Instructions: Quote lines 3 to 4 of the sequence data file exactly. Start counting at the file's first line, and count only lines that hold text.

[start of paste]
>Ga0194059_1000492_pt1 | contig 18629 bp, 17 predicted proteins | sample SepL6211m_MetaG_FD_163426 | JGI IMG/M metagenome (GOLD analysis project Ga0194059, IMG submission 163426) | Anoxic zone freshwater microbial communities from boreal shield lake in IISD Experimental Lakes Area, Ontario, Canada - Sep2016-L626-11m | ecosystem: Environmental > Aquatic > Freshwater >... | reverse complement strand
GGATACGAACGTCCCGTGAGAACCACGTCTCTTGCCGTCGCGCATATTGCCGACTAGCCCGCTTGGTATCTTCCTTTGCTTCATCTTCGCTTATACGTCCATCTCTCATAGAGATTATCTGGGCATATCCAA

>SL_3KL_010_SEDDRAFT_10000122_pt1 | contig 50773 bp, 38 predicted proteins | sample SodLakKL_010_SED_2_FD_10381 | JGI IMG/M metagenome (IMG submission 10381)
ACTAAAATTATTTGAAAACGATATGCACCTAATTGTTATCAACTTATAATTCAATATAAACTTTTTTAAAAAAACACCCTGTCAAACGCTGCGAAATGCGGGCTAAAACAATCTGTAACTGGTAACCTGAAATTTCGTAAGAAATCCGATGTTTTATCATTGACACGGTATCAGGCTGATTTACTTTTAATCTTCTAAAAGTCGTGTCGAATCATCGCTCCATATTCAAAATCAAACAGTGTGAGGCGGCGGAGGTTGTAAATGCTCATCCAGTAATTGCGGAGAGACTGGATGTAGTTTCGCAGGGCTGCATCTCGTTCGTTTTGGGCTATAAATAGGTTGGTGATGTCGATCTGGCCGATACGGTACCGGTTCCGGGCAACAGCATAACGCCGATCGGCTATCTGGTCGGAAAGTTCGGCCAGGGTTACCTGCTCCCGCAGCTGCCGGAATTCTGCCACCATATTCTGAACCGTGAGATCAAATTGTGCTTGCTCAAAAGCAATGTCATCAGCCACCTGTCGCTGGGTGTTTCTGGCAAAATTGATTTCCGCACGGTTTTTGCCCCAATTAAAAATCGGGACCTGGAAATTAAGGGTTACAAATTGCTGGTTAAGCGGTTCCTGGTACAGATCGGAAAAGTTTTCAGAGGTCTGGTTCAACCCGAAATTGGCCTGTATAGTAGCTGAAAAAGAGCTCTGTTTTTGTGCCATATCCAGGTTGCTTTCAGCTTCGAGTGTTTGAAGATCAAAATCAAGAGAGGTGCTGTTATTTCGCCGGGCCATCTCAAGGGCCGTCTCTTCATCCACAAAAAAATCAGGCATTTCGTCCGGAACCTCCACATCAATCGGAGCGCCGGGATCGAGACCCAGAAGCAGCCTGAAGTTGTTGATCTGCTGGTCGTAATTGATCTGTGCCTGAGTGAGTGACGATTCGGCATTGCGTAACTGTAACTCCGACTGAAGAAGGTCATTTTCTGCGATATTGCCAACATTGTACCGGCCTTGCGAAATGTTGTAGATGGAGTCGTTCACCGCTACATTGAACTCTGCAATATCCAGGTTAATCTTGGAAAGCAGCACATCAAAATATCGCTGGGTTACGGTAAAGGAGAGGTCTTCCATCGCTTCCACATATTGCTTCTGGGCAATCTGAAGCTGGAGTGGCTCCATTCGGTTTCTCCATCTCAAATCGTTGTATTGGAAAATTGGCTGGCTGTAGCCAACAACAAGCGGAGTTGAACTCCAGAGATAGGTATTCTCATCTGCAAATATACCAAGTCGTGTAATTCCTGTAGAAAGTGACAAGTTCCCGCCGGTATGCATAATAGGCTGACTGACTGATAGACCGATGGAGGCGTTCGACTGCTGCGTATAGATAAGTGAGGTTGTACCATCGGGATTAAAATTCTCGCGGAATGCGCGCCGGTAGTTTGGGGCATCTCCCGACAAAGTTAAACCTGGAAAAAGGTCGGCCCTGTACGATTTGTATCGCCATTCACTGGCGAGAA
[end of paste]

>SL_3KL_010_SEDDRAFT_10000122_pt1 | contig 50773 bp, 38 predicted proteins | sample SodLakKL_010_SED_2_FD_10381 | JGI IMG/M metagenome (IMG submission 10381)
ACTAAAATTATTTGAAAACGATATGCACCTAATTGTTATCAACTTATAATTCAATATAAACTTTTTTAAAAAAACACCCTGTCAAACGCTGCGAAATGCGGGCTAAAACAATCTGTAACTGGTAACCTGAAATTTCGTAAGAAATCCGATGTTTTATCATTGACACGGTATCAGGCTGATTTACTTTTAATCTTCTAAAAGTCGTGTCGAATCATCGCTCCATATTCAAAATCAAACAGTGTGAGGCGGCGGAGGTTGTAAATGCTCATCCAGTAATTGCGGAGAGACTGGATGTAGTTTCGCAGGGCTGCATCTCGTTCGTTTTGGGCTATAAATAGGTTGGTGATGTCGATCTGGCCGATACGGTACCGGTTCCGGGCAACAGCATAACGCCGATCGGCTATCTGGTCGGAAAGTTCGGCCAGGGTTACCTGCTCCCGCAGCTGCCGGAATTCTGCCACCATATTCTGAACCGTGAGATCAAATTGTGCTTGCTCAAAAGCAATGTCATCAGCCACCTGTCGCTGGGTGTTTCTGGCAAAATTGATTTCCGCACGGTTTTTGCCCCAATTAAAAATCGGGACCTGGAAATTAAGGGTTACAAATTGCTGGTTAAGCGGTTCCTGGTACAGATCGGAAAAGTTTTCAGAGGTCTGGTTCAACCCGAAATTGGCCTGTATAGTAGCTGAAAAAGAGCTCTGTTTTTGTGCCATATCCAGGTTGCTTTCAGCTTCGAGTGTTTGAAGATCAAAATCAAGAGAGGTGCTGTTATTTCGCCGGGCCATCTCAAGGGCCGTCTCTTCATCCACAAAAAAATCAGGCATTTCGTCCGGAACCTCCACATCAATCGGAGCGCCGGGATCGAGACCCAGAAGCAGCCTGAAGTTGTTGATCTGCTGGTCGTAATTGATCTGTGCCTGAGTGAGTGACGATTCGGCATTGCGTAACTGTAACTCCGACTGAAGAAGGTCATTTTCTGCGATATTGCCAACATTGTACCGGCCTTGCGAAATGTTGTAGATGGAGTCGTTCACCGCTACATTGAACTCTGCAATATCCAGGTTAATCTTGGAAAGCAGCACATCAAAATATCGCTGGGTTACGGTAAAGGAGAGGTCTTCCATCGCTTCCACATATTGCTTCTGGGCAATCTGAAGCTGGAGTGGCTCCATTCGGTTTCTCCATCTCAAATCGTTGTATTGGAAAATTGGCTGGCTGTAGCCAACAACAAGCGGAGTTGAACTCCAGAGATAGGTATTCTCATCTGCAAATATACCAAGTCGTGTAATTCCTGTAGAAAGTGACAAGTTCCCGCCGGTATGCATAATAGGCTGACTGACTGATAGACCGATGGAGGCGTTCGACTGCTGCGTATAGATAAGTGAGGTTGTACCATCGGGATTAAAATTCTCGCGGAATGCGCGCCGGTAGTTTGGGGCATCTCCCGACAAAGTTAAACCTGGAAAAAGGTCGGCCCTGTACGATTTGTATCGCCATTCACTGGCGAGAA